10 Common Mistakes Every New Investor Need to Avoid
There are 10 Common Mistakes Every New Investor Need to Avoid. Investment mistakes can cost you money, and that’s why you must try to avoid them. Successful investing is not just about selecting the right stocks. One must also avoid simple mistakes that might undo all the previous hard work.
In his recent book “The Psychology of Money,” Morgan Housel modifies a quote from the great Napoleon while talking about investing:
During the stock market collapse in early 2020, many investors witnessed what impatience can lead to as they started liquidating their portfolios. The markets bounced back and then broke previous highs quickly after the collapse, rewarding the investors who had the patience and planned well.
There are 10 Common Mistakes Every New Investor Need to Avoid. We cover ten such common mistakes to avoid when investing in the global stock markets.
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Table of Contents
10 Mistakes to Avoid When Investing
#1 Lack of Investment Goals
One of the most common mistakes while investing in international stock markets is a lack of proper investment goal. You need to articulate your investment objective and deploy the best tools to achieve these objectives. The goal can be anything – saving up for your child’s foreign education, creating a retirement fund, or just hedging your USD expenses. The important thing is to plan appropriately.
#2 Trying to Time the Market
Another common mistake in stock trading is trying to time the market. It’s challenging to time the market, and even seasoned investors often fail to do it right. A famous study (Determinants of Portfolio Performance) on American Pension Fund Returns showed that around 94% of the portfolio’s returns result from correct asset allocation, not from market timing or individual stock selection.
#3 Don’t Just Pick Stocks. Asset Allocation is Equally Important
Several research studies show that asset allocation is the key to a successful investment portfolio. However, investors make a common mistake focusing on picking individual stocks instead of doing proper asset allocation. So instead of choosing the next hot stock, you should aim to correct the asset allocation first.
#4 Thinking Historical Returns as Measure for Future Performance
One of the most common mistakes while investing is relying on historical returns. Past results are often not accurate indicators of future performance. For long term investors, predicting the market is not practical, and they should not attempt to do so either. The goal should be to build a portfolio with a long-term investment horizon, with historical performance only serving as risk indicators for an asset.
#5 Lack of Patience
Successful long term investing is 1% action and 99% patience. However, many investors lack that patience and end up continually tinkering with their portfolios. To have a disciplined approach, you must look beyond the short-term volatilities and concerns and concentrate on the market’s long-term growth potential. Market fluctuations are bound to happen. However, it’s crucial to stay the course and stay invested if feasible.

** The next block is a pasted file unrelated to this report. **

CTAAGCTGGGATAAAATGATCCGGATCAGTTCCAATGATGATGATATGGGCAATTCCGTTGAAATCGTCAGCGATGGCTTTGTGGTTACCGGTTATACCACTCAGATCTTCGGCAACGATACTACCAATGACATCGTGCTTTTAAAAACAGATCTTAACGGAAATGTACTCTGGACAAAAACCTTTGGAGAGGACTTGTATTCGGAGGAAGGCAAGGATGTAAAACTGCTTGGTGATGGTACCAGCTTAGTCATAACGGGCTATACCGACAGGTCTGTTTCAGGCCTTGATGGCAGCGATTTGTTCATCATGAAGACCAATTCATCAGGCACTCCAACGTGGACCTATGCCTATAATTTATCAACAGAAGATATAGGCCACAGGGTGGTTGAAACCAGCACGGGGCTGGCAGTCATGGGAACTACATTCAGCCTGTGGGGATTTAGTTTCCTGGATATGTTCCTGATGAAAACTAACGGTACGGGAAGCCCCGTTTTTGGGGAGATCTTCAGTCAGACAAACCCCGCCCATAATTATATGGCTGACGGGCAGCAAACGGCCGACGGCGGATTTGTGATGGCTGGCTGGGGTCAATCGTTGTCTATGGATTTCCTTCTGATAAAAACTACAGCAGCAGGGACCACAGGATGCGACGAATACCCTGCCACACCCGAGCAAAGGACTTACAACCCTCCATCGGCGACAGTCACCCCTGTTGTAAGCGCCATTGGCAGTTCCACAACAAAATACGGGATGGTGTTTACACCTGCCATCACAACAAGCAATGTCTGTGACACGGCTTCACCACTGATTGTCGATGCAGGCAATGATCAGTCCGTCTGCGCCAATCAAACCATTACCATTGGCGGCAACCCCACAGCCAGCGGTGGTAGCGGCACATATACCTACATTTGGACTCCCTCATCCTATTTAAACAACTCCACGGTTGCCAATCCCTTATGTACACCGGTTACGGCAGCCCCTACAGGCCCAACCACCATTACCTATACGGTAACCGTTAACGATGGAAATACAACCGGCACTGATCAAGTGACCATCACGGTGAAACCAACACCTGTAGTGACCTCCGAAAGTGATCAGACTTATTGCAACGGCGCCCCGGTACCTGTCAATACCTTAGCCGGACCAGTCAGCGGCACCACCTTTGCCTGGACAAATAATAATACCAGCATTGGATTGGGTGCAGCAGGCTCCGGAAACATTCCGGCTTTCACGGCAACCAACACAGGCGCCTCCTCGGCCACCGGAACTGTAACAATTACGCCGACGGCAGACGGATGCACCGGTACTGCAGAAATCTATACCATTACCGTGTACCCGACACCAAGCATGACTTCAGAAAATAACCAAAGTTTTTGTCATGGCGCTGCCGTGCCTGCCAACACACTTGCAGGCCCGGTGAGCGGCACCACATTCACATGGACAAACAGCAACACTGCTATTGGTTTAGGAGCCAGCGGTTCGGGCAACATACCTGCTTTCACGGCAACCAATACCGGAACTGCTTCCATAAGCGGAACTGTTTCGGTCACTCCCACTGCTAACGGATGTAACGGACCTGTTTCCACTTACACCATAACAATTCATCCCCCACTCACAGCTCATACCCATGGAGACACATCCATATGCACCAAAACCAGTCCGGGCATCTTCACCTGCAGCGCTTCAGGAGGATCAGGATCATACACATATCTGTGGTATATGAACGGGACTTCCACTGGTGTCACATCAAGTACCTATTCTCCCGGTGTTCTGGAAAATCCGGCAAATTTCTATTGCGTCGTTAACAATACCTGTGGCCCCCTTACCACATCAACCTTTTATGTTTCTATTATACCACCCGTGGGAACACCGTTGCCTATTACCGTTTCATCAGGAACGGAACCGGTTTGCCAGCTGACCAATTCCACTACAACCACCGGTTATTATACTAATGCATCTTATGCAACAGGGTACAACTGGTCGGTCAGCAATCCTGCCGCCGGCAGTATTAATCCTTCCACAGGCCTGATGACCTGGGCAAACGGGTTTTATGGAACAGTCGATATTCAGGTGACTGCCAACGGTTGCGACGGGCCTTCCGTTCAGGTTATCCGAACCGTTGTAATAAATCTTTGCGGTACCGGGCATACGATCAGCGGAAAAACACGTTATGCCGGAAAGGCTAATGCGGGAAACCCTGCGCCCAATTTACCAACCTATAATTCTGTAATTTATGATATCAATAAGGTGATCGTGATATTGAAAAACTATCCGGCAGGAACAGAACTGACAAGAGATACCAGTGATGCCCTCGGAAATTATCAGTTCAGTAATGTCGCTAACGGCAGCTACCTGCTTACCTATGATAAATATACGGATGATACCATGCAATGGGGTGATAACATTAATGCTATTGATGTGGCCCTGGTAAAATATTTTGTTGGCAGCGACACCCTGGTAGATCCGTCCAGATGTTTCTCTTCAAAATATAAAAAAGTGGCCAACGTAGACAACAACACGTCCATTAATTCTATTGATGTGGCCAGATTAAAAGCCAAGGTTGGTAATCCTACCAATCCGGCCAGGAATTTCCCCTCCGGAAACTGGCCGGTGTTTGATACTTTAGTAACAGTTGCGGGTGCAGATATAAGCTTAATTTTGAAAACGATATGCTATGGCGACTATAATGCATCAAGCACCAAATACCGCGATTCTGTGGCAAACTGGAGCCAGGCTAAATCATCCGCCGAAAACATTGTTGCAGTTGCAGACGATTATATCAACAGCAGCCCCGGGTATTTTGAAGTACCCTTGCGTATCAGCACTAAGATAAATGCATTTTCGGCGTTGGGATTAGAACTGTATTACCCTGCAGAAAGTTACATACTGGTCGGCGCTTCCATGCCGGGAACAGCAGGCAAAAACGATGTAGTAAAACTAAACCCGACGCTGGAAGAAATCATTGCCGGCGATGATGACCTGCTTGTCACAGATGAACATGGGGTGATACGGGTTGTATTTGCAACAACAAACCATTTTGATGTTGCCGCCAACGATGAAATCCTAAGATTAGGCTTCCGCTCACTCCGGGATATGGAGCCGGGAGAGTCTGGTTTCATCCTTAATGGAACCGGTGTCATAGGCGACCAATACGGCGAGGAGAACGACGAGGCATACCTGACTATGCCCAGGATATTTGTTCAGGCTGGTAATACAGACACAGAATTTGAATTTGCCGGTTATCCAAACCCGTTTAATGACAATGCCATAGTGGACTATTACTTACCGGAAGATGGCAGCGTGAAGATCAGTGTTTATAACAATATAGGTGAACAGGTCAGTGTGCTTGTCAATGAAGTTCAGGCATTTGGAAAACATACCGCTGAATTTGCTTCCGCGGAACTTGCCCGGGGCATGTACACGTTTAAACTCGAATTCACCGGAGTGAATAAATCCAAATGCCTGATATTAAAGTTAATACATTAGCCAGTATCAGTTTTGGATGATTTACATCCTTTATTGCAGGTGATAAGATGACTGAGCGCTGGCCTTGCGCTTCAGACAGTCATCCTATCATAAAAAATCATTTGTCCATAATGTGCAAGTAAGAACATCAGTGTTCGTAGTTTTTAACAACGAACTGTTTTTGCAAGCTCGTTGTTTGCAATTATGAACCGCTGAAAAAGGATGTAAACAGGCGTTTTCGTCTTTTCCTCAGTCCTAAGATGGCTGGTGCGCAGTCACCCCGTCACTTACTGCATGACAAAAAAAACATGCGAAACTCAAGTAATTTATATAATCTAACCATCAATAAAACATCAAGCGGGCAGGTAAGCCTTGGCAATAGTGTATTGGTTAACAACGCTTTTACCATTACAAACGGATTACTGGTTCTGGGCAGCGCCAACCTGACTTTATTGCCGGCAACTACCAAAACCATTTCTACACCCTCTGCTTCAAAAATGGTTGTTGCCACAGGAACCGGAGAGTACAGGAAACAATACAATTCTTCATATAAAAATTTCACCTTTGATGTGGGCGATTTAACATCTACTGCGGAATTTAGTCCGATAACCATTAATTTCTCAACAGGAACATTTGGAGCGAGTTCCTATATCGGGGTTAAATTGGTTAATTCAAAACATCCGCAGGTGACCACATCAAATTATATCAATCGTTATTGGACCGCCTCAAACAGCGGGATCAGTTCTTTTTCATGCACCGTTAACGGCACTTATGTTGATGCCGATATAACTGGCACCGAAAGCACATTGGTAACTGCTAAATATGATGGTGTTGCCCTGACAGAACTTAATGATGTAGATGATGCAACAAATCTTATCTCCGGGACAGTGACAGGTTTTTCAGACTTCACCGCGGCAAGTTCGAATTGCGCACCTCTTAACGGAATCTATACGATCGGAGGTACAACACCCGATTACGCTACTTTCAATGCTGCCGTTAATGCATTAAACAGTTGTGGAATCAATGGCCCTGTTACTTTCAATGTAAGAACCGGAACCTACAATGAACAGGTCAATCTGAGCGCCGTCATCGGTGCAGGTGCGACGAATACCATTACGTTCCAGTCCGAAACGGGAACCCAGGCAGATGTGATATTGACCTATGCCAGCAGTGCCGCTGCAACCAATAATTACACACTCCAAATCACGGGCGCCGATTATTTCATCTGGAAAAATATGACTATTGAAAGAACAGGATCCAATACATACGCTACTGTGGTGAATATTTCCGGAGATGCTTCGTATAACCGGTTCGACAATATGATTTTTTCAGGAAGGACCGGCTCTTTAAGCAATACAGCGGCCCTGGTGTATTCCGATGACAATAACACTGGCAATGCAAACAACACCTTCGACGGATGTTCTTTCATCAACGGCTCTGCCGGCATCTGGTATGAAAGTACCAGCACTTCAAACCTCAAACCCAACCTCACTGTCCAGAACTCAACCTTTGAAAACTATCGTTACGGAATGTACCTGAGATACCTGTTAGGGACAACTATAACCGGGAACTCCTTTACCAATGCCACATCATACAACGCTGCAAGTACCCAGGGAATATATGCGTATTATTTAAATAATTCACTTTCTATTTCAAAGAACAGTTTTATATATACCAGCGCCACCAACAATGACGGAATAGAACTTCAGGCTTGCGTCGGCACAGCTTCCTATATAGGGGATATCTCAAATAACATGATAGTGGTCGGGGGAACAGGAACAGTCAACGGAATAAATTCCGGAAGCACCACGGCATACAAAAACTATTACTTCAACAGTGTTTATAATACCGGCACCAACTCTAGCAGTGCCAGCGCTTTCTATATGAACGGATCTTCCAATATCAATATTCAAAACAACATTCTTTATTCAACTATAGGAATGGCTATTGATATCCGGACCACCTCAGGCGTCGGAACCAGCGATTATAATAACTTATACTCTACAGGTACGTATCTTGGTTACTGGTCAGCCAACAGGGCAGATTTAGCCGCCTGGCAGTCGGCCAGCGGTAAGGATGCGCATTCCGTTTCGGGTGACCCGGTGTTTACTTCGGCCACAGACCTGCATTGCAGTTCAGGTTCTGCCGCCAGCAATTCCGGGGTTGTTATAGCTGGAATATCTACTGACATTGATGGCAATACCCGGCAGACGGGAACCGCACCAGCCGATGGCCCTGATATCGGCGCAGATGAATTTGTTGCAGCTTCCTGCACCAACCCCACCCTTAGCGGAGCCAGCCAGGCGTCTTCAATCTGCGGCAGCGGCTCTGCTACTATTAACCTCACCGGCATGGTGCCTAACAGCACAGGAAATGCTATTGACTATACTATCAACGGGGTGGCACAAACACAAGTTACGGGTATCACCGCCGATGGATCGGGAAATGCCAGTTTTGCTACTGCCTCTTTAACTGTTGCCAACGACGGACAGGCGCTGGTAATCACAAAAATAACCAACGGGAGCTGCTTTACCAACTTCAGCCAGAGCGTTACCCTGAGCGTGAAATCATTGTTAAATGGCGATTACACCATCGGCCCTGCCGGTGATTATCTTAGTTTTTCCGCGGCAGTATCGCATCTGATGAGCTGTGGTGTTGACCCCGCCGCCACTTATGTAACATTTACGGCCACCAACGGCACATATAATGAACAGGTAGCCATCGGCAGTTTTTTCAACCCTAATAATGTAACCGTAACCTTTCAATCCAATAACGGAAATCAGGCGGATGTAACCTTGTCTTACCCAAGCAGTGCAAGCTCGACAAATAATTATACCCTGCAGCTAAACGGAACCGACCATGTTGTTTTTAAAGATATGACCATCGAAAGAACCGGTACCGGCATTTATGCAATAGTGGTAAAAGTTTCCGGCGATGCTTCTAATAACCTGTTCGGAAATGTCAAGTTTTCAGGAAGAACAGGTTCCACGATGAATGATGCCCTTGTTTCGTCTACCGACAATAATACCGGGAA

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#6 Waiting to Get Even
Waiting to get even is another common mistake you must avoid while investing globally. Getting even means you are waiting to trade a losing stock until it returns to its initial price. Behavioral finance labels it a “cognitive error,” meaning that you are losing in two ways by failing to accept a loss. First is by not selling the dropping stock, which may slide even further and become worthless. Secondly, you are losing out on an opportunity to use that investment money on something better. Ask yourself a question – “Would I buy that stock today?”, and if the answer is no, then you should not continue holding it.
#7 Forgetting to Match Investment Style with Personal Objectives
It helps to remember that one size doesn’t fit all. It would be unreasonable to pursue an investment strategy that doesn’t suit your investment goals. The idea is to find a method that can honor your risk tolerance, objectives, and resources.
#8 Relying on Emotions
There are several biases at play when you make an investment decision. Relying on emotions in a volatile market is another common investment mistake. If you cannot wait to buy or sell a stock for a few days, you are probably making an emotional decision. You should not rush your investment decisions because you “felt” like it. The fewer feelings you involve in the market, the better.
#9 Falling in Love with a Stock
Often, when you see a chosen stock doing well, you may end up investing further in it. Nothing wrong with that, but be careful not to neglect other asset classes, opportunities, and your investment objectives.
#10 Over Diversify
Diversification is a great risk management tool when used properly. It offers value when assets have different risk profiles and have low correlation. For instance, while diversifying a US stock portfolio, you can think of adding unrelated assets like equity, bond funds, commodity ETFs, and gold stocks, etc. However, over diversifying can be suboptimal. For instance, adding US equity ETFs to a diversified US stock portfolio may not make sense.
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